An effective leader needs to match the amount of information, direction, and expression of concern to the style of individual employees.  Or, you run the risk of being seen as a weak leader.

How do leaders support employees?

All employees need support from their leaders and all agreed that receiving advice and removing organisational barriers is critical.  But the specific support employees need and expect varies by their style.

– Give advice to Drivers, but do not do the task for them directly.  Drivers need the freedom to solve problems themselves and they resent direct intervention.

– Expressives need a sounding board; someone who is open to discussion and is non-judgmental. They want a leader who supports and backs up their ideas.

– Amiables want a leader who acts as a guide; who points them down the right path, expresses confidence in their choices, and suggests small course corrections along the way.

– Analyticals value clear and full acceptance of their decisions and direct feedback when they go off track.

Stephan Melchior

When are employees ready for more responsibility?

One of the greatest mistakes leaders make is not recognising when employees are ready to step up to new challenges and greater responsibility. Leaders often make assumptions about when employees are ready, based on their own style.

– Driver and Analytical leaders tend to think employees are ready for more responsibility when employees repeatedly exceed expectations on current tasks.  They often give high performers more responsibility without checking to see if the employee agrees that he or she is ready.

– Expressive and Amiable leaders rely on employees to tell them that they are ready for additional responsibilities. Thus, employees who perform well and ask for more responsibility are more likely to get promotions and advancement than those who just perform well.

– Leaders need to involve employees in this decision. Analytical employees may repeatedly exceed expectations and expect a promotion, but will not receive it because their Expressive leader is waiting for them to ask for more responsibility.  As a result, that leader may lose a high performer.


Effective communication is critical, both for the success of the organisation and the success and satisfaction of employees. The most common reason people give for leaving a job is, poor communication with their manager.  The most common reason customers leave suppliers is, poor communication with the sales force. And the most common reason global negotiations fail is the lack of sensitivity to global diversity—communication.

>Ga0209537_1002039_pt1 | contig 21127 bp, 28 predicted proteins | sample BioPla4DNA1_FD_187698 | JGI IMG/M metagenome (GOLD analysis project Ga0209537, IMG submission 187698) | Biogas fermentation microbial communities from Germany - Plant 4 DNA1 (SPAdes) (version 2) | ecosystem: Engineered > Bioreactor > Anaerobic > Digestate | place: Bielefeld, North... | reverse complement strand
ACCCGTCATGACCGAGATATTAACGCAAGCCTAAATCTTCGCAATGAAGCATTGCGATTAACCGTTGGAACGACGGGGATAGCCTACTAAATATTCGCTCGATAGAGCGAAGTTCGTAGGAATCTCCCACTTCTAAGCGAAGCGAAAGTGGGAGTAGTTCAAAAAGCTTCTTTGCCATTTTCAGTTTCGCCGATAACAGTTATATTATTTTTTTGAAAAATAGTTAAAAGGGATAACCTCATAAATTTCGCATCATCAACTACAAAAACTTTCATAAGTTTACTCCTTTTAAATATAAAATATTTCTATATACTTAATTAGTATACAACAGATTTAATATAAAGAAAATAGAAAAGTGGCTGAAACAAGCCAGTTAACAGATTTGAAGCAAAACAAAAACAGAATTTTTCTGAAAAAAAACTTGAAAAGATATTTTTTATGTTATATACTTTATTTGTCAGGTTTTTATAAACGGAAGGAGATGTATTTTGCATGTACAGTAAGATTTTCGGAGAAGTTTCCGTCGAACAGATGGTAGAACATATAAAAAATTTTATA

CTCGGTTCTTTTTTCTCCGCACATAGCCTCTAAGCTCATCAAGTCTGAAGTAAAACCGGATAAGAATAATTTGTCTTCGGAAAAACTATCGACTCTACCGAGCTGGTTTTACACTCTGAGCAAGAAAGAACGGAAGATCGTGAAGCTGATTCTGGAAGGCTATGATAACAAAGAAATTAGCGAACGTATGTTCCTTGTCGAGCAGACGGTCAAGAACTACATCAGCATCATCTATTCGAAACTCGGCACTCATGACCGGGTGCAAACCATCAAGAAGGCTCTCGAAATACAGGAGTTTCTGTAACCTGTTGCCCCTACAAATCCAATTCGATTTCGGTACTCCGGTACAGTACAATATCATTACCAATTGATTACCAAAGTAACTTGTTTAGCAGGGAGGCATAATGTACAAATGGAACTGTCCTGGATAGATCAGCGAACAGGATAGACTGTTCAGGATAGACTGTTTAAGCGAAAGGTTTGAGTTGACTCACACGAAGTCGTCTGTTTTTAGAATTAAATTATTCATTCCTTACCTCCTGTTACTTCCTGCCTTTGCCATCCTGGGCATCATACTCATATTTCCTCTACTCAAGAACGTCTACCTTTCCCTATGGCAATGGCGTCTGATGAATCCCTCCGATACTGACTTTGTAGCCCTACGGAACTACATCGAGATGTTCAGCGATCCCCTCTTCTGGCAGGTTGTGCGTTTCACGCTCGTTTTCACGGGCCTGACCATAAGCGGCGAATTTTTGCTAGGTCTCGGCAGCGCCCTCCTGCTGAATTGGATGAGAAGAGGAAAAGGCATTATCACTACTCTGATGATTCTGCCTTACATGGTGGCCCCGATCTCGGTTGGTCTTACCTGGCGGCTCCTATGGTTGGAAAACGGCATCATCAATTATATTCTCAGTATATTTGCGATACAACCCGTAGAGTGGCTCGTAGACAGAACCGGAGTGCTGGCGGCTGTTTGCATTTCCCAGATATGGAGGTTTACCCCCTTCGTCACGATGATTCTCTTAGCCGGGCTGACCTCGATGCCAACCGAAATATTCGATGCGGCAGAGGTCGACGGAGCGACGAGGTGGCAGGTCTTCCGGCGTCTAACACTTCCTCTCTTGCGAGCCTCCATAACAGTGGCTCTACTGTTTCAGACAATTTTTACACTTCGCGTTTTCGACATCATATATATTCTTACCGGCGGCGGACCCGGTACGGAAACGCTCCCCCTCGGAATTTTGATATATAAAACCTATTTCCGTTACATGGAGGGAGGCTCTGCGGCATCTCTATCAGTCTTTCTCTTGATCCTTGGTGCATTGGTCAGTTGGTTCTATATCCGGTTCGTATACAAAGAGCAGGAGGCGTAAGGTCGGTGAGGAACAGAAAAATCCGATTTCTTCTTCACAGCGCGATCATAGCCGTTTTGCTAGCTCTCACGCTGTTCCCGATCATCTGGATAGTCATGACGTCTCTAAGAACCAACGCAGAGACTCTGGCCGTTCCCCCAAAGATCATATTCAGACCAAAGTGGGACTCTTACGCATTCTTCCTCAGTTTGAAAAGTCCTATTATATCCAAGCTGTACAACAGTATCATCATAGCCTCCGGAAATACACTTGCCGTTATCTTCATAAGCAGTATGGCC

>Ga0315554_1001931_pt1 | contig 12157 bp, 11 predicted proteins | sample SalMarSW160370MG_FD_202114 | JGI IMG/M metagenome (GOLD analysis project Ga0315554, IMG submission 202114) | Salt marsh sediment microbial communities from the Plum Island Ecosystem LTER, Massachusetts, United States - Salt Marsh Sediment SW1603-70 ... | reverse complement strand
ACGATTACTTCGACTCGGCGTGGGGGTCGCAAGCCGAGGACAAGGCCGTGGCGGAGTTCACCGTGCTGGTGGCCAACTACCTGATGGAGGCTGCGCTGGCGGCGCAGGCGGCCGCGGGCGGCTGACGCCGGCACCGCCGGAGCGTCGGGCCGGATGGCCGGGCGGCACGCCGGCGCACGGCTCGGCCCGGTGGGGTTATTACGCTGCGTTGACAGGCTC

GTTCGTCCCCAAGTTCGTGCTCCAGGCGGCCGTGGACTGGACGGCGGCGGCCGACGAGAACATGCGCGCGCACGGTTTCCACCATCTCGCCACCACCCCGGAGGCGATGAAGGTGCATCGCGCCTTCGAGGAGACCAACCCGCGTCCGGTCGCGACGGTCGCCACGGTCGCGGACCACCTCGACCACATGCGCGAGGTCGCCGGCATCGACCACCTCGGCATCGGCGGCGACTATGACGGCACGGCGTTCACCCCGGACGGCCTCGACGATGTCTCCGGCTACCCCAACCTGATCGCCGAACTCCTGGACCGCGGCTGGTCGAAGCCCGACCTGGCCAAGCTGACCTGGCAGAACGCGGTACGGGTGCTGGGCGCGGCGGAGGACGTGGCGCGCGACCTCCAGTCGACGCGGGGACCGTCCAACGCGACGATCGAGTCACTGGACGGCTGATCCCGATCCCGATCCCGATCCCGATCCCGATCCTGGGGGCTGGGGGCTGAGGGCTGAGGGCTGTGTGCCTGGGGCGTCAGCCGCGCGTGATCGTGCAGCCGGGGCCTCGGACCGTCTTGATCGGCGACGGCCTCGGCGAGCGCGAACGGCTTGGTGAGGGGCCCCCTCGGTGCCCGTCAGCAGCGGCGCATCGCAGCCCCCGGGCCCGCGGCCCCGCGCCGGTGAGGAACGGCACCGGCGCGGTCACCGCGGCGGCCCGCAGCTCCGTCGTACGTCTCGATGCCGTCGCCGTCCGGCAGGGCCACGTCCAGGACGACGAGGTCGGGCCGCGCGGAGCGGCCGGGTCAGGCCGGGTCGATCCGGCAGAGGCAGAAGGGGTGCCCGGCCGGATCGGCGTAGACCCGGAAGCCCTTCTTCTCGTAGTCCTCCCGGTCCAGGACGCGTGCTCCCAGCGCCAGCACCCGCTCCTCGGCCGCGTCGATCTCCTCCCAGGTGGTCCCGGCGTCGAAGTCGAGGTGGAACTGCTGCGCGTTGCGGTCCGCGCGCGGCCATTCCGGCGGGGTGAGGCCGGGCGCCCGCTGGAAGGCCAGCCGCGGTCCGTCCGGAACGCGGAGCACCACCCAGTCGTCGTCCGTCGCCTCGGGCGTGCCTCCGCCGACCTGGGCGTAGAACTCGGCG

While versatility is a skill that can be learned, it is also a reflection of a leader’s values and principles.  Low-versatile leaders take the perspective that others must adapt to them, that it is ‘my way or no way.’  They surround themselves with people who think the same, act the same, and communicate in the same way.

In contrast, highly-versatile leaders embrace diversity in all its forms – they surround themselves with people who are different; who bring different perspectives, different ideas, and different ways of expressing themselves.  Versatile leaders use this diversity to grow their organisations and themselves.  Versatility is critical to effective leadership performance; and leaders would do well to mentor it in their organisations.


Stephan Melchior has been working in the learning and development field for more than 15 years; designing and delivering training programmes in more than 20 countries. He is well known for the graphic facilitation approach he uses in his courses. Today, Stephan is Managing Partner at the Middle East office of Wilson Learning Worldwide, based in Dubai Knowledge Village. As a global organisation, Wilson Learning is the founder of the Performance and Fulfillment concept, and was rated among the Top 20 Leadership and Sales Training companies in 2010 and 2011 (www.trainingindustry.com). Wilson Learning Middle East was also recently ranked among the TOP100 SMEs in Dubai.

Wilson Learning Middle East can be contacted at info@wilsonlearning-me.com, or at +971 50 7553800.


Rushika Bhatia Editor

Rushika Bhatia is one of the region’s leading commentators on business and current affairs issues. She is the Editor of SME Advisor magazine - the flagship title of CPI Business. She is passionate about infographics – with special emphasis on data, research and statistics. Rushika has a Bachelor’s Degree from Indiana University, USA and is also CIMA qualified.